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What is Visual Processing

Visual processing skills are what our brain uses to make sense of what we see in the world around us. When a child is behind in the development of visual processing skills, learning can take longer, requiring more cognitive effort that slows down the learning process.

Math, reading and writing are some of the areas where visual processing skills play a key role in how a child learns, and without the skills to excel in these areas a child’s self-esteem can suffer as well. A child who has not developed good eye movement, eye teaming, and eye focusing skills will often have more difficulty with visual processing skills. Fortunately, these skills can be treated and strengthened with vision therapy.

Below are some visual perceptual areas and associated symptoms that are tested during a visual information processing evaluation.

Right/Left Knowledge & Letter Reversals

The Piaget Right/Left Awareness Test evaluates the understanding of laterality and directionality. For optimal visual processing, directional responses should be accurate and completely automatic. Delays in this area may result in difficulties reading and interpreting maps, directions and instructions.

The Gardner Reversals Frequency Test evaluates the ability to write, recognize and match letters and numbers in their correct orientation. Confusion in this area may result in reversals of letters such as “b” and “d” and words such as “on” and “no” and “was” and “saw”. It will also slow down the speed of fluency or reading and writing.

Visual Discrimination

The ability to recognize the differences and similarities between objects and images based on shape and size, it is important to be able to distinguish between different letters and words in order to read and write. An important step in developing this skill is teaching your child to pay attention to detail.

Which design is exactly like the one on top?

Visual Figure Ground

The ability to find and pick out the important information in a visually busy background, such as picking out numbers in a word problem. Difficulty can also lead to poor planning/organization.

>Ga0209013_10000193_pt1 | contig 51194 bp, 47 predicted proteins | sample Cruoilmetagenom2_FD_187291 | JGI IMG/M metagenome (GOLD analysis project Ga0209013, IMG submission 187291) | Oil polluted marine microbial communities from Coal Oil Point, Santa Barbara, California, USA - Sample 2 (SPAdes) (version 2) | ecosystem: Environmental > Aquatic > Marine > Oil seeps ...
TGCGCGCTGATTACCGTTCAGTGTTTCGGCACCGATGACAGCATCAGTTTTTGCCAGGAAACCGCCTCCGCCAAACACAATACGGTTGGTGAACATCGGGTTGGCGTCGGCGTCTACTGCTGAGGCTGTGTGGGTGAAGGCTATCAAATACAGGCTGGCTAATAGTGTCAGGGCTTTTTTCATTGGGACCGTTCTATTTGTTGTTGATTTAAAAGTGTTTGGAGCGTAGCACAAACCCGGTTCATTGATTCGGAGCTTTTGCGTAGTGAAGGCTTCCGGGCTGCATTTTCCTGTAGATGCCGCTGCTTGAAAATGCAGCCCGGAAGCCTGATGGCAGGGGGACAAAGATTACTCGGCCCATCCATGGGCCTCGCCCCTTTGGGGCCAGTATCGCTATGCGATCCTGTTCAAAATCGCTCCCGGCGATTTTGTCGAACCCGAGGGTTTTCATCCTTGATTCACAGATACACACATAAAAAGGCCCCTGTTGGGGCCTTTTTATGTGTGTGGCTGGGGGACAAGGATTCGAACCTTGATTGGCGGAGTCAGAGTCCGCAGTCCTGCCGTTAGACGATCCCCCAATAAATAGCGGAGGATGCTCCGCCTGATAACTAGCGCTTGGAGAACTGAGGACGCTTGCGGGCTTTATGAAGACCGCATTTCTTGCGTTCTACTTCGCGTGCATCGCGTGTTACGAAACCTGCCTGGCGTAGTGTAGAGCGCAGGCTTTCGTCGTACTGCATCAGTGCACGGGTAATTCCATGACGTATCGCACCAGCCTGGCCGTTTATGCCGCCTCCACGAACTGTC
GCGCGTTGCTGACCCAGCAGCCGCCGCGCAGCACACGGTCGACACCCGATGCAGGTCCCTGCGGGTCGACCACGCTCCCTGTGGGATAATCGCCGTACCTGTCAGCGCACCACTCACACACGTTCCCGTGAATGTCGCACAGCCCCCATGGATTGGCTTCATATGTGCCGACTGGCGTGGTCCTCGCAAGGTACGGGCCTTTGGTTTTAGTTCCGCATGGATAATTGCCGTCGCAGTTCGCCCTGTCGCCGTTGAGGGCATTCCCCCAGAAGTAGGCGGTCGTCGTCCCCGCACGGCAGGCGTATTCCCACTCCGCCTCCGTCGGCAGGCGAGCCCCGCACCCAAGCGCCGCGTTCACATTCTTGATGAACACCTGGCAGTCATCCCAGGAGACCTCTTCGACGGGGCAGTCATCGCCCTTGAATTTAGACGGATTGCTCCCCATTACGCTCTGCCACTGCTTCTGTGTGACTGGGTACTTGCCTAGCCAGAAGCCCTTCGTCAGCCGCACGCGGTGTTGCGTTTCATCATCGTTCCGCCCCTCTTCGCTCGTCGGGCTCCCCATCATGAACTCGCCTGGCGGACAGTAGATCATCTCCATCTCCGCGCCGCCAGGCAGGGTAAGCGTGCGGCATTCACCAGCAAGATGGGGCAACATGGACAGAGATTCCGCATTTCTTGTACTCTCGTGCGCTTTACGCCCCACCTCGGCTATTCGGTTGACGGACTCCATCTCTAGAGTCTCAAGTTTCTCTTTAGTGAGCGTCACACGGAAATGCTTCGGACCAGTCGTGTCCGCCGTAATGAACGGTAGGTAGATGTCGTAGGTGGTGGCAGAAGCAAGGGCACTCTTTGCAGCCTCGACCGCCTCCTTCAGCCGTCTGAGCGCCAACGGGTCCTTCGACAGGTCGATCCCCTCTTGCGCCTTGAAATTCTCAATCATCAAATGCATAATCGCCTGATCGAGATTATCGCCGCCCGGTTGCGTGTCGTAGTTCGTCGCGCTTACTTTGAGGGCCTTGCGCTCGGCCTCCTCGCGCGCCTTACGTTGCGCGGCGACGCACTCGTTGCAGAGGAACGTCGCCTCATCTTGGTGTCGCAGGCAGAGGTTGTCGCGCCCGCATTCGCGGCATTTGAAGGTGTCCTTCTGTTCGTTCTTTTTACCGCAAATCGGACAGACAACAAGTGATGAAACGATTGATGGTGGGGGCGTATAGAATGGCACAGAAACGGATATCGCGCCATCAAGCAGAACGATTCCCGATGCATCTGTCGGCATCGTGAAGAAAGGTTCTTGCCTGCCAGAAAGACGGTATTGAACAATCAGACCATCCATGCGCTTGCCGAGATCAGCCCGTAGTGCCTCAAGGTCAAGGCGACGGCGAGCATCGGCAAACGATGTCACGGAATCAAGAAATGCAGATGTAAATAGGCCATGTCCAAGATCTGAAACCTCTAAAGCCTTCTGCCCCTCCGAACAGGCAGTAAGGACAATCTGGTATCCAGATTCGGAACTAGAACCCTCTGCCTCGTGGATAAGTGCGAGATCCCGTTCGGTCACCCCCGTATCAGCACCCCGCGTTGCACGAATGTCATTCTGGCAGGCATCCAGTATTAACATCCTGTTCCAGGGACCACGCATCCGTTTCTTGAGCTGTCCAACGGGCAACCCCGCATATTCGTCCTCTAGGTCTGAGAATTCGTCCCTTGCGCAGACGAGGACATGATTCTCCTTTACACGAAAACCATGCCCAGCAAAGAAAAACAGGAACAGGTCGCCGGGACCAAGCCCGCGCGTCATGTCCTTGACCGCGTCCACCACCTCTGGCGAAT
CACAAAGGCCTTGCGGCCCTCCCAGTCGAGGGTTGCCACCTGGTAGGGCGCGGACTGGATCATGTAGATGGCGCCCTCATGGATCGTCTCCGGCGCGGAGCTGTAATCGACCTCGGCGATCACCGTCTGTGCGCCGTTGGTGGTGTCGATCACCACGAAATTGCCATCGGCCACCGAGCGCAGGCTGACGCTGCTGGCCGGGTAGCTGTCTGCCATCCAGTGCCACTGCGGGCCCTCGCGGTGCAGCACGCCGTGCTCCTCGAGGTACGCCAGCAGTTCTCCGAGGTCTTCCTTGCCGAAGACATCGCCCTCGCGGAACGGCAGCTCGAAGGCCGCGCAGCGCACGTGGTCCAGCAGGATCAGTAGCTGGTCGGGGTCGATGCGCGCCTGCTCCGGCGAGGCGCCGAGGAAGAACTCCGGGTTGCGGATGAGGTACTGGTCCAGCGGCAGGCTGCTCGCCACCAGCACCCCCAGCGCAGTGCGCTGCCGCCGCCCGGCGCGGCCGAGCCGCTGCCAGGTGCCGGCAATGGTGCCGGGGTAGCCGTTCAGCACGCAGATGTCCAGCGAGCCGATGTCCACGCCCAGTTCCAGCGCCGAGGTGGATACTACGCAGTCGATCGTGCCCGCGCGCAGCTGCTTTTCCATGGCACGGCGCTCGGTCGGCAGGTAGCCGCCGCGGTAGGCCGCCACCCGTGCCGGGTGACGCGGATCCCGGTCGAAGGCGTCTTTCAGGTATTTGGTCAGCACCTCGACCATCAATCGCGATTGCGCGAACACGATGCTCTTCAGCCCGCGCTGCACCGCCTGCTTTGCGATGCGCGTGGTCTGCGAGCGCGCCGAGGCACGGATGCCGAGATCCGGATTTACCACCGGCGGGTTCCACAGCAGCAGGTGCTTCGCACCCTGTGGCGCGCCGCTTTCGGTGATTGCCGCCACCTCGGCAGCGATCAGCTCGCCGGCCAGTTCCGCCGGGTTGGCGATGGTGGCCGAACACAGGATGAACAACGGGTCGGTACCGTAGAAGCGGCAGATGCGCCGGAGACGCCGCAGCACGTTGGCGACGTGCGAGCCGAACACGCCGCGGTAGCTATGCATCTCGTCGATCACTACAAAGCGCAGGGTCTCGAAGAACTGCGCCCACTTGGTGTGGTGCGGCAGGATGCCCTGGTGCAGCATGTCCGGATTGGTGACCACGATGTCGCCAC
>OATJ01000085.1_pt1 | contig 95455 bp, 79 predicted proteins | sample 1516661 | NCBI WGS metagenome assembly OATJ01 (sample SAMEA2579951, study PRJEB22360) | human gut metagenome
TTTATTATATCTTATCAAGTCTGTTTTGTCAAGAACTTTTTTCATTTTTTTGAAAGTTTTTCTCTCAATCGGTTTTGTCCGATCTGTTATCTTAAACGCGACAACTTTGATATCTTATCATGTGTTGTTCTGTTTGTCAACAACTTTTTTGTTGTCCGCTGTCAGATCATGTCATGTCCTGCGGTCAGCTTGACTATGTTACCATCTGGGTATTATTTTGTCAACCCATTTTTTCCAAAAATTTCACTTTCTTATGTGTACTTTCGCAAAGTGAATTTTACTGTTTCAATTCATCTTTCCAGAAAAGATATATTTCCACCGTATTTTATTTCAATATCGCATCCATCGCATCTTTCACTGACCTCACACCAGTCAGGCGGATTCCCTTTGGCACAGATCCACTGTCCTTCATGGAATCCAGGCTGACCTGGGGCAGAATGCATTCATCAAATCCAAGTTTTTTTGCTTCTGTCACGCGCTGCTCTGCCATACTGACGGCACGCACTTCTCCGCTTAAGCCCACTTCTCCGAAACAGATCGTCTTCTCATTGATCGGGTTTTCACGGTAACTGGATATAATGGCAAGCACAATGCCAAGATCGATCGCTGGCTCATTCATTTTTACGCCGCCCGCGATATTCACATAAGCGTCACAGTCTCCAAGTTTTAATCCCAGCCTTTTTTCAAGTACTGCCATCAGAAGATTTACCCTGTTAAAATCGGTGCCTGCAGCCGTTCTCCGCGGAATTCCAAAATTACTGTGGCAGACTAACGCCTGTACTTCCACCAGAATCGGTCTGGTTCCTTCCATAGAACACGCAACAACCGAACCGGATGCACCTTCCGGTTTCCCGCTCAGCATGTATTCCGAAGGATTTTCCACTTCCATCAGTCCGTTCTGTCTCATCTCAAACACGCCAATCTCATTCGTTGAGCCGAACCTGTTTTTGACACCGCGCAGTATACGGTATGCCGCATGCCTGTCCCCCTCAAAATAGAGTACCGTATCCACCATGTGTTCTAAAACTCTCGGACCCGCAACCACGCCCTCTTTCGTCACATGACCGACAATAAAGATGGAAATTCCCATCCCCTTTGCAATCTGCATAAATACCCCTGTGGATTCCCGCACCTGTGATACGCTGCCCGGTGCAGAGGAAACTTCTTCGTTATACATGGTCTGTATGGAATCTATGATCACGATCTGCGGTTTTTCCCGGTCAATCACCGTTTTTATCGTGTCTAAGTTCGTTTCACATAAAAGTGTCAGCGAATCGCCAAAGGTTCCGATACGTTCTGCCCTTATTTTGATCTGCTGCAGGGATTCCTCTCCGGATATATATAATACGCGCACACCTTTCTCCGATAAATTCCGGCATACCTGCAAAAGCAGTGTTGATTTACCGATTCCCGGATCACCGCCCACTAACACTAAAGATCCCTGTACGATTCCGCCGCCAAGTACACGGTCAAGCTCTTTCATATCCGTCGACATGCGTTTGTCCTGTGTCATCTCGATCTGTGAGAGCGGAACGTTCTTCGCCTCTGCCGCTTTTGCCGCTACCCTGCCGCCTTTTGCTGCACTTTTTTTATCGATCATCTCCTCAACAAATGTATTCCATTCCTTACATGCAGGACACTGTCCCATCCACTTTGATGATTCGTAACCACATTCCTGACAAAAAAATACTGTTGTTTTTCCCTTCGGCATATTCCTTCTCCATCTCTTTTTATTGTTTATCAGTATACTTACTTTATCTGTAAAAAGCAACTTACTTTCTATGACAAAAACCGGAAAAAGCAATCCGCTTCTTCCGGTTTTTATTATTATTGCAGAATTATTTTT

The top shape is hidden in which picture?

Visual Closure

The ability to know what an image or object is when part of that image or object is missing. It is also the ability to quickly recognize differences in similar words to enable reading fluently. Difficulty can cause confusion of similar objects/words, and make it slow to complete tasks.

If each design was completed and the lines were not moved, which one would look exactly like the design on the top?

Visual Memory/Visualization

The abilities to recall visual information over time and to accurately recall a sequence of shapes or objects in the correct order, these skills are important for spelling and writing. Difficulties lead to poor spelling, poor recall of information, difficulty with remembering a sequence of directions, poor reading comprehension and difficulty with writing.

Remember the order of the shapes after you look away.


Without looking above, which row is the correct order?

Visual Motor Integration

The Beery Developmental Test of Visual-Motor Integration evaluates visual form perception and reproduction. Efficient visual-motor integration supports optimal eye-hand coordination. A deficiency in visual-motor integration may result in increased difficulty with handwriting, copying from one place to another and reduced ability to express ideas in written form.

Auditory-Visual Integration

This is the ability to accurately relate an auditory sound with a visual symbol, or integrate what we hear with what we see. This skill relates to understanding phonics, reading music and reading fluency.